How to Improve Calcium Deficiency
September 06, 2019 | Abigail Mckay

How to Improve Calcium Deficiency


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Calcium, an essential mineral that is found in many foods, is one of the most prevalent minerals found in the body. It is so prevalent because the mineral has a variety of roles in the body. Many people believe that it is utilized strictly to make bone and to maintain bone health. However, other functions of calcium include controlling heart function, initiating muscle contraction, sparking nerve transmission, and maintaining healthy teeth. The body does not naturally produce calcium, which is why it is vital to eat a sufficient amount of foods with high calcium content. Foods that contain calcium include breakfast juices, leafy greens, and milk products, such as yogurt, milk, and cheese. Calcium is also added to specific foods to supplement the calcium content. The amount of calcium varies per person based on age and gender, so speak with a physician to determine your particular amount of calcium that should be consumed daily. 


Calcium deficiency has been widely researched to determine risk factors. Women who are elderly, postmenopausal, or experience amenorrhea are more susceptible to a calcium deficiency. However, men can also be deficient, in addition to people who are lactose intolerant and those who maintain a strict vegan diet. If you have one or more of these risk factors, it is important to start addressing the issue before it becomes a problem. There are ways to address calcium deficiency at home to boost calcium levels before complications occur, such as osteoporosis, muscular complications, and fragile teeth. The best way to increase your calcium level is to ingest food with the high calcium content. It is encouraged to take the natural source of a vitamin or mineral if it is available because the body does not as readily absorb the human-made, synthetic compounds. However, due to food sensitivity or malabsorption, the recommended route is not an option. When that is the case, it is encouraged to take a supplement. However, before purchasing a calcium supplement, analyze the brand-name and the exact amount of calcium per pill or capsule. The body more readily absorbs smaller doses, usually 500-600 mg, taken with food.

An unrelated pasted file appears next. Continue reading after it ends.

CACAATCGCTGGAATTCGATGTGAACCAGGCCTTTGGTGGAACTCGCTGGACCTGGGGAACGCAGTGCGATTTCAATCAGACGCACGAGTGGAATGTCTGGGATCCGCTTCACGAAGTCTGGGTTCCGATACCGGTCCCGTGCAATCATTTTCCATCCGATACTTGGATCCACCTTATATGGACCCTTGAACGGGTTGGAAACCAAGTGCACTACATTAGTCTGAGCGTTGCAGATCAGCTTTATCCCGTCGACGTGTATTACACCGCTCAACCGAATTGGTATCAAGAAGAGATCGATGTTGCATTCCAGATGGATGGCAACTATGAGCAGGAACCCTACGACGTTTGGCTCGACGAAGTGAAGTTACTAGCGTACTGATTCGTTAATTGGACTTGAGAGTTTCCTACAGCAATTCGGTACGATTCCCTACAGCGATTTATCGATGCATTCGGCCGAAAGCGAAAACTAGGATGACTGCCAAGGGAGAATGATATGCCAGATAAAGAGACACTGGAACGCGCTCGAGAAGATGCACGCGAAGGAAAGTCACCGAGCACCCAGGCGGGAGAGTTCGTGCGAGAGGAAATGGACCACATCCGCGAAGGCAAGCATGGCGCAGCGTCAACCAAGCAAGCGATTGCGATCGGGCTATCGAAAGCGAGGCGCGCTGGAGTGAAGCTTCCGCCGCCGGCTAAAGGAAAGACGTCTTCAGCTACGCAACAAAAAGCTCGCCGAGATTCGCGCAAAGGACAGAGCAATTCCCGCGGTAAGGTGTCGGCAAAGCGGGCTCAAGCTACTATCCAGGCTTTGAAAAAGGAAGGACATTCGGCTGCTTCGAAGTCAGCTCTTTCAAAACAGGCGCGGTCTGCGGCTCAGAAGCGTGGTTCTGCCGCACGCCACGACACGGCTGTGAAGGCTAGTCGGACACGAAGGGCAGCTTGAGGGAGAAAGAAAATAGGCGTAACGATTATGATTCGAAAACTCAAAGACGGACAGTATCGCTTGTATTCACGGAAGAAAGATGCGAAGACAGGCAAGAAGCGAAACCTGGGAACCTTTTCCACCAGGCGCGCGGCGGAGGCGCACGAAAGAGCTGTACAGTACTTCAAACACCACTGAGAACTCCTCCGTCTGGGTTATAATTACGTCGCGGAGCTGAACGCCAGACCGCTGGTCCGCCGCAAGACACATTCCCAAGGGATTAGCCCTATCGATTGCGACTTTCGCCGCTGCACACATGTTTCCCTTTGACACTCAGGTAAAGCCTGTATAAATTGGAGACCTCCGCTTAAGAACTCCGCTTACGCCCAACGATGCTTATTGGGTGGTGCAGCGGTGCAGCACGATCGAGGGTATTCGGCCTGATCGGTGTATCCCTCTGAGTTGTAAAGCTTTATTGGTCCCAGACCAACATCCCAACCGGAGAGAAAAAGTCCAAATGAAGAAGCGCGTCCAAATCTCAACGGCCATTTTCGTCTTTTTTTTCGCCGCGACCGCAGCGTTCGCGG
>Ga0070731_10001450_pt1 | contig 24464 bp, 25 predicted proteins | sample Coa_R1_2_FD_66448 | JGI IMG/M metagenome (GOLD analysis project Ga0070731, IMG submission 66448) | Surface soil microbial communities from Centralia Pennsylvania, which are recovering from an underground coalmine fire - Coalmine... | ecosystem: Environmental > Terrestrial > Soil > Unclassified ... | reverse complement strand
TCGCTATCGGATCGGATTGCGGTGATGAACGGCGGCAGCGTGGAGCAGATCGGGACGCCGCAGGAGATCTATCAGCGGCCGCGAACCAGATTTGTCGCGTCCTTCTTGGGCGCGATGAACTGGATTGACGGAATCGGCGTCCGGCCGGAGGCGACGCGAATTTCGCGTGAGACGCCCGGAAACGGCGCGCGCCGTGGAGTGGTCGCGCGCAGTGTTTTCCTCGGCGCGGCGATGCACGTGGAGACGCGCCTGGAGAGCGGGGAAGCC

Vitamin D is commonly associated with calcium because vitamin D allows the calcium to be absorbed more efficiently. There are three sources of vitamin D available, and they are sunlight, food, and supplements. This particular vitamin is not commonly found in foods, so it may be more challenging to supplement using this method. With that being said, vitamin D can be found naturally in salmon, mackerel, and tuna. Also, it is added in some orange juices, dairy products, and cereals. If you are already supplementing calcium via a pill or tablet, it will be necessary to supplement vitamin D using the same approach. While they do work together to provide the best absorption possible, these two compounds do not need to be taken together to see results. Vitamin D and calcium supplements can be taken at separate times.  


Remember that you can improve your calcium deficiency by supplementing through one of the methods listed above. Make sure to speak with your physician about your risk factors to determine the amount of calcium that should be taken. Once you have started supplementing with calcium, add in a vitamin D supplement to achieve the best results. Order labs online at Shifa4U to determine if you are calcium or vitamin D deficient.

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Abigail Mckay

Abigail has been a nurse for five years, and throughout her time as a nurse, she has worked in multiple medical-surgical units as well as spent time in the infusion therapy clinic and endoscopy lab. She is passionate about preventative medicine through patient education regarding nutrition and exercise. Due to her passion, Abigail has gone on to earn two certifications including a certification in medical-surgical nursing (CMSRN) and a certification in holistic nursing (HNB-BC), in hopes of being able to better serve her patients. Abigail earned her Bachelor of Science in Nursing from Liberty University in Lynchburg, VA and now bettering patient education in the healthcare system through partnering with American TelePhysicians.